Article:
Understanding home equity can seem rather tricky at first, but if you have a mortgage, it is important to comprehend exactly what home equity is. No matter how you look at it, if you are paying off a loan on your property, the home equity of the property is your money. Most homeowners do not fully use the power of their equity, mainly because they do not understand it.
You therefore need to know more about what it is and how it can be used so you can take full advantage of this homeowner resource.
Use the following information to learn how you can build your home equity over time, how you can use your home equity for different purposes and how you can take out a home equity loan. Once you understand the different aspects of home equity, you will be in a good position to know what to do with your equity and how to best use it to your advantage.
About Home Equity
Home equity is an asset that comes from the interest of your home. It is the market value of your property with the amount you owe deducted. Simply put, home equity is the portion of your home that you actually own as you are paying off the loan on your property. If the value of your property increases or your loan’s balance decreases, your home equity can go up.
If you are still unclear as to what that actually means, here is an example. If you buy a house worth $400,000, you may pay $20,000 as a 5 percent down payment and borrow the remaining $380,000.
You will then have home equity of $20,000, as this is the amount that has already been paid outright. As you pay off your mortgage with monthly payments over the years, the amount you owe will decrease and the amount of your home equity will increase.
If the value of your property goes up, your home equity will also increase. For example, if the house you bought five years ago for $400,000 is worth $500,000 today, and you have paid $50,000 toward your mortgage of $380,000, you will owe the remainder of $330,000.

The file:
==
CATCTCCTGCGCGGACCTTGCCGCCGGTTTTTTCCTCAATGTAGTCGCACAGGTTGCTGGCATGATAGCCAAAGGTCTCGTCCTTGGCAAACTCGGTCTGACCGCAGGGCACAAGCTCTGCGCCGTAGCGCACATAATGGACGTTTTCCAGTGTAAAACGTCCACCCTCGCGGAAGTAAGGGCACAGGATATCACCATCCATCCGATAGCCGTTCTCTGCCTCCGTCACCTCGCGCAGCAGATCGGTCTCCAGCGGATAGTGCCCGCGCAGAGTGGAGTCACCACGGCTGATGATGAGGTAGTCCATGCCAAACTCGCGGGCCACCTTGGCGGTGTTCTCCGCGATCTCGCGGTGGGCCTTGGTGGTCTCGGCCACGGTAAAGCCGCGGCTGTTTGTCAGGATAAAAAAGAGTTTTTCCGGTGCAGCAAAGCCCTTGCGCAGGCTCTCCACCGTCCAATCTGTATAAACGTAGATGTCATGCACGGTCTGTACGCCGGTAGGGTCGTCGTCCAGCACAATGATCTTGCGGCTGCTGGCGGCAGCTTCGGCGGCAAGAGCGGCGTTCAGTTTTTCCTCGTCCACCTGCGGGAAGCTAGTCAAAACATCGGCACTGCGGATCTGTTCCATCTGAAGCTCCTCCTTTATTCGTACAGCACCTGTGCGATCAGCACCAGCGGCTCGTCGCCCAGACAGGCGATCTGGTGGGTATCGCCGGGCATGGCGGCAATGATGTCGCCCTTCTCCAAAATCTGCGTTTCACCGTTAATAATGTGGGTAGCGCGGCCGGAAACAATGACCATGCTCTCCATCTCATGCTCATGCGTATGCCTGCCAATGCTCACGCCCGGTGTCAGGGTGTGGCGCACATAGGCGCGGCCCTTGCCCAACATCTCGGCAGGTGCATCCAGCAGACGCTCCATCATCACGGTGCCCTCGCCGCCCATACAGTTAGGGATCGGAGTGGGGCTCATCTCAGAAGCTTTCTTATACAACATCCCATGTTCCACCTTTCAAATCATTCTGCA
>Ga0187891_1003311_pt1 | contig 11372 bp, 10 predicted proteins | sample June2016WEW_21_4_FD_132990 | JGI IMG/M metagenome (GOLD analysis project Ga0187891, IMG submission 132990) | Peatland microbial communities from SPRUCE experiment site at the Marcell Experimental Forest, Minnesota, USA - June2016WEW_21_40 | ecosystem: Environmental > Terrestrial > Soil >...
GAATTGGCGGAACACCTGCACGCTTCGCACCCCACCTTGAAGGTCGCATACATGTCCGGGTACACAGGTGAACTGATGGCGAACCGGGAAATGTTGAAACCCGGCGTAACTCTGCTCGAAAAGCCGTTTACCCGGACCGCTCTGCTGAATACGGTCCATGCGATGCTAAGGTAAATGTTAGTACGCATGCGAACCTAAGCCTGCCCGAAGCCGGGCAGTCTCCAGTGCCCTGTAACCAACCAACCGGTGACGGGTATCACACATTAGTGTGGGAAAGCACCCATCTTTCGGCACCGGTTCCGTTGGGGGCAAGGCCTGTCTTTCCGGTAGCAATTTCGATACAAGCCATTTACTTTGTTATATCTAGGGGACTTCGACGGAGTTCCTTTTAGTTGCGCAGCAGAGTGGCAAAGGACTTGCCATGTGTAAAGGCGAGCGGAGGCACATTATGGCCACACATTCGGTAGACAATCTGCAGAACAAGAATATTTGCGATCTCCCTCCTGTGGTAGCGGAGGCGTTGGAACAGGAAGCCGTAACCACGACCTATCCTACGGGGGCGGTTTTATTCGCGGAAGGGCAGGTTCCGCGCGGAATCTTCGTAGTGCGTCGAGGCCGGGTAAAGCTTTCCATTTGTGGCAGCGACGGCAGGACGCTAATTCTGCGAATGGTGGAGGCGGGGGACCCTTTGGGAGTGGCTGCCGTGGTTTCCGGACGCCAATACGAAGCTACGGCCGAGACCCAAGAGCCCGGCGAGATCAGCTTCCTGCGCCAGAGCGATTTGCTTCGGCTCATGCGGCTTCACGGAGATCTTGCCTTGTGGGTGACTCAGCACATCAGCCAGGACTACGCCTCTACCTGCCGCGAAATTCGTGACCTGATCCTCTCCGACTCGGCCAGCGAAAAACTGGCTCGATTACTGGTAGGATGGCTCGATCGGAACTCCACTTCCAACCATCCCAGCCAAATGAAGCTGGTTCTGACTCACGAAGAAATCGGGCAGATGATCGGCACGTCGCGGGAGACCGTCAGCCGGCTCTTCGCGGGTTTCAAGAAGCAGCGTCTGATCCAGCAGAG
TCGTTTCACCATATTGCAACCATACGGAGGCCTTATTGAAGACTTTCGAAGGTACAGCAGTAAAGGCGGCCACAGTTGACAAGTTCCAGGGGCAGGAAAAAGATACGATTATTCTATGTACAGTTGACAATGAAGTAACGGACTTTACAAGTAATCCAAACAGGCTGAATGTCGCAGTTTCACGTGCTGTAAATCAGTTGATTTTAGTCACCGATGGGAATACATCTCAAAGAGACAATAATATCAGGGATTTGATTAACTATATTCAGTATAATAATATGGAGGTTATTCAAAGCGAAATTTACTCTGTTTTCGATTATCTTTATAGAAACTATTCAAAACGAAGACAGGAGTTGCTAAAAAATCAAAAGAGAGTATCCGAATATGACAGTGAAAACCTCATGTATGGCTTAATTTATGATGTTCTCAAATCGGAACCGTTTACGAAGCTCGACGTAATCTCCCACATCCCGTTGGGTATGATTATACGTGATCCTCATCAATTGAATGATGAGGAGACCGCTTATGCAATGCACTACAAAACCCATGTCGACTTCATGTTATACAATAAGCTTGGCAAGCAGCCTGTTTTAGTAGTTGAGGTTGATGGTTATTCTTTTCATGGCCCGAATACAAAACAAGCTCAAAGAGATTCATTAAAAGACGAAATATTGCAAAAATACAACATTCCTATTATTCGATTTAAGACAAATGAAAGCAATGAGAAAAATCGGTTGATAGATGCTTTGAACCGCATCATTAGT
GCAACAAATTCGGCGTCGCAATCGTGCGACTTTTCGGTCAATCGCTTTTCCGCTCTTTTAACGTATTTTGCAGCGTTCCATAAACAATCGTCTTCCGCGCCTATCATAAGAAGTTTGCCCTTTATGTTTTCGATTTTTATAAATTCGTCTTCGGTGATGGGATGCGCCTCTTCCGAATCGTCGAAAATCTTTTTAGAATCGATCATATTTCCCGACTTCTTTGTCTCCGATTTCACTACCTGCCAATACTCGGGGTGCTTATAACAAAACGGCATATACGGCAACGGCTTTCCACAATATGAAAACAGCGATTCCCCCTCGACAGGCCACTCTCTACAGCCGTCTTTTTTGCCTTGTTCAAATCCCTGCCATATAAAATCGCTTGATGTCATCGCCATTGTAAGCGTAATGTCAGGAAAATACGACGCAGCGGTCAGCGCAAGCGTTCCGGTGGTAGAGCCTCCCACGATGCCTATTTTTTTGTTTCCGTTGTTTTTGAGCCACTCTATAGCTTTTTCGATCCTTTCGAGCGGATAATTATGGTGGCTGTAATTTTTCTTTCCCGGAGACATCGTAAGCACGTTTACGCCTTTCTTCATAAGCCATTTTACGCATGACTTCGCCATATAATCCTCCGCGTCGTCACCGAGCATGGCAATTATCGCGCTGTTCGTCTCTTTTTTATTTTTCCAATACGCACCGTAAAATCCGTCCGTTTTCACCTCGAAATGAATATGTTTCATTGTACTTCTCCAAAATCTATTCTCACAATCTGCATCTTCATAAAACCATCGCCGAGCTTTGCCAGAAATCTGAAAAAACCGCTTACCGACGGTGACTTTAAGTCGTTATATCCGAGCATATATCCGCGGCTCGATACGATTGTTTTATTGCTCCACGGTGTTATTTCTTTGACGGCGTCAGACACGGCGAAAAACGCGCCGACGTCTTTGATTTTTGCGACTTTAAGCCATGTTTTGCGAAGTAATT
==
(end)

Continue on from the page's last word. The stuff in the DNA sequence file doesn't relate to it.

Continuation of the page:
Therefore, the difference between that figure and the new value of the home is your home equity amount. Subtract $330,000 from the new market value of $500,000 to find your home equity amount of $170,000.
Building equity can be a great way of increasing your wealth over time if you are strategic. However, be aware that the value of a property can go down as well. If your home’s worth declines due to factors like an economic recession, your home equity amount will decrease.
It can even become negative if the value of your home decreases beyond what you owe.
Building Your Equity
How can you increase your home equity? Simply paying off your mortgage on time each month is the quickest and easiest way to build your home equity. You can also build equity by doing nothing, as long as the value of your home increases. The more your property goes up in value, the more your equity will increase.
If you are strategic, you can use the real estate market to your advantage. You could buy a home in an area with property that looks set to rise in value quickly. For instance, you may be able to buy a home for a reasonable price in an area that is being redeveloped. As long as the redevelopment goes according to plan and attracts many new residents and businesses to the area, your home’s worth is likely to go up.